Saturday, 2 April 2016

Principals say yes to Gonski

Why would you want to stop Gonski funding as the evidence mounts that it is working?

It makes no sense, but that’s what we have seen from Prime Minister Malcolm Turnbull this week, with a series of bizarre thought bubbles about ending Federal Government spending on public schools, and still no commitment to the full six years of Gonski.

Yesterday’s COAG meeting between Mr Turnbull and State and Territory leaders passed without any decision on how schools are to be funded beyond 2017.

Mr Turnbull told media afterwards that the Federal Government was “not wedded to the full Gonski” but we still don’t know his plans for funding after 2017.

State and Territory leaders roundly rejected Mr Turnbull’s proposal for the States to charge their own income tax and use it to fund public schools, while the Federal Government funded private schools only.

This is good news.

The Gonski Review was clear that the Federal Government needed to take more responsibility for funding disadvantaged schools not less.

Setting up different funding systems for public and private schools would shift us further away from needs-based funding and entrench inequity.

NSW Premier Mike Baird said that he would continue to argue for the full Gonski and Mr Turnbull needs to take notice of the views of his fellow Liberal and deliver funding in full.

In recent months we have seen more and more evidence that Gonski funding is beginning to make a difference in schools.

The Australian Education Union’s State of Our Schools survey for 2016 was made public this week and showed that 67 per cent of public school principals say their school is receiving Gonski funding. That’s a big jump from just 34 per cent in 2015, and reflects the extra funding which is finally flowing to schools in Victoria.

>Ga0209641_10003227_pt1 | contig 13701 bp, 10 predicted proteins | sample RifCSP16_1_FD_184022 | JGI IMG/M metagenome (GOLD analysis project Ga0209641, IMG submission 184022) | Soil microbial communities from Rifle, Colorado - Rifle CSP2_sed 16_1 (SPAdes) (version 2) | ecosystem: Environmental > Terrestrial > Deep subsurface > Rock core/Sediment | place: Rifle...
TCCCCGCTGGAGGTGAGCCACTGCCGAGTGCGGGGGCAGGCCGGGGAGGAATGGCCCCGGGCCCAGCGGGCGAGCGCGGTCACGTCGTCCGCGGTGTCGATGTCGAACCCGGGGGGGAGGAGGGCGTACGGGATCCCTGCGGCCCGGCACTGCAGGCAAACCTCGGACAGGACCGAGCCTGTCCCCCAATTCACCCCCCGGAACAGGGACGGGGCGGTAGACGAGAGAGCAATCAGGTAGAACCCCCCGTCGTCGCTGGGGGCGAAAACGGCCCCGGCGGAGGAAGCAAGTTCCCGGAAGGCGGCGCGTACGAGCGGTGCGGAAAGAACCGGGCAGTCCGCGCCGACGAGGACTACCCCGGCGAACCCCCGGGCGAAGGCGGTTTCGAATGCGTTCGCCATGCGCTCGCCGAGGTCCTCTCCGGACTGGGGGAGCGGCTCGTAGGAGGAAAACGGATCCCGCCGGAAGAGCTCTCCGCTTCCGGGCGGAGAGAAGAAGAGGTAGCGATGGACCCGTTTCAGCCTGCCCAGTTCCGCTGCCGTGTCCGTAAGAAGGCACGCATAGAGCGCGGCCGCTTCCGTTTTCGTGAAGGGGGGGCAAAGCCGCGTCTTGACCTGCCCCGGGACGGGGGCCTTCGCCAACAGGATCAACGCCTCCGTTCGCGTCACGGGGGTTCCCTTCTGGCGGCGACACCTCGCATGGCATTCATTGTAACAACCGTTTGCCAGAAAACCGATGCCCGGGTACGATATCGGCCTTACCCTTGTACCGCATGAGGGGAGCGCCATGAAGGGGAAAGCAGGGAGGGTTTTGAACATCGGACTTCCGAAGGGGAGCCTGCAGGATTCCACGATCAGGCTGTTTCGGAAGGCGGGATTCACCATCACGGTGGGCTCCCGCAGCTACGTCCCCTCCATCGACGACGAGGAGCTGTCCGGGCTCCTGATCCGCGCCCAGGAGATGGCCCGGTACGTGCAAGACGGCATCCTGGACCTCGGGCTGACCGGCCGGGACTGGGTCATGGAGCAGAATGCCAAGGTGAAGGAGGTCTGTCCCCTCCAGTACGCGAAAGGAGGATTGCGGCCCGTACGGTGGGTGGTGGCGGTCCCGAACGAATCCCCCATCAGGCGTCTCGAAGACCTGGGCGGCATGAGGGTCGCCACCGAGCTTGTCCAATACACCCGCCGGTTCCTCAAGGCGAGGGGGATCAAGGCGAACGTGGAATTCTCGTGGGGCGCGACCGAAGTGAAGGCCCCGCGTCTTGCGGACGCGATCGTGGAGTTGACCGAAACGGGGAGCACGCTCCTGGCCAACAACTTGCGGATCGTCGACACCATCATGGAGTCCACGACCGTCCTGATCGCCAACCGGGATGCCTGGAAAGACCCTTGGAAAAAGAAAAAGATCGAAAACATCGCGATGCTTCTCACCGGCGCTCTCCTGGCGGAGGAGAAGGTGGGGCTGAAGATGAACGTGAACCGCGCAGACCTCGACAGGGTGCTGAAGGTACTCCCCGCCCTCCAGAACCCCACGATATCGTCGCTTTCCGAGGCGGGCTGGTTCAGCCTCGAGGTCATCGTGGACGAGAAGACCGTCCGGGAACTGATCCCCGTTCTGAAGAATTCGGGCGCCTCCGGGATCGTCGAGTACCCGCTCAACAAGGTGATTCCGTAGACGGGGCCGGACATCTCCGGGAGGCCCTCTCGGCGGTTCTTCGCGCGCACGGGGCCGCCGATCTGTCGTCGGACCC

Half of the schools receiving Gonski funding in 2016 received over $100,000 and 27 per cent received over $400,000.

These are significant amounts and have allowed schools to invest in programs which deliver extra support to their students.

In fact 95 per cent of principals whose schools got over $200,000 in funding said Gonski was a making a positive difference to their school.

Principals reported spending their funding on a range of ways to benefit students:

  • Professional development to improve quality of teaching (53 per cent)
  • Additional student support staff (51 per cent)
  • Specialist Literacy and Numeracy Teachers and Coaches (40 per cent)
  • One-on-one support for students with learning difficulties (34 per cent)
  • Additional classroom teachers to cut class sizes (21 per cent)

 Despite the positive results on Gonski funding there were still some disturbing findings from the survey, which show the need for greater resourcing of schools.

45 per cent of principals say their school is either under-resourced or significantly under-resourced.

From 2015 to 2016 there has been an increase from 38 per cent to 48 per cent of principals who find it more difficult to fill staff vacancies.

Fundraising is still a mainstay of school budgets, and it used for things as basic as textbooks, sports equipment and maintenance.

These are worrying signs and show that we need the full funding the Gonski Review recommended.

We can’t continue to have a situation where 1-in-7 15 year-olds struggles to read properly, and 1-in-5 struggles with basic maths, and where poor performance is linked to social disadvantage.

This year is crucial for Gonski and the I Give a Gonski campaign. We are stepping up our efforts with advertising on free-to-air TV and in print, as well as grassroots initiatives like the Gonski Doorknock.

We will keep fighting up until election day to convince Mr Turnbull that the full six years of Gonski is in Australia’s long-term social and economic interest.

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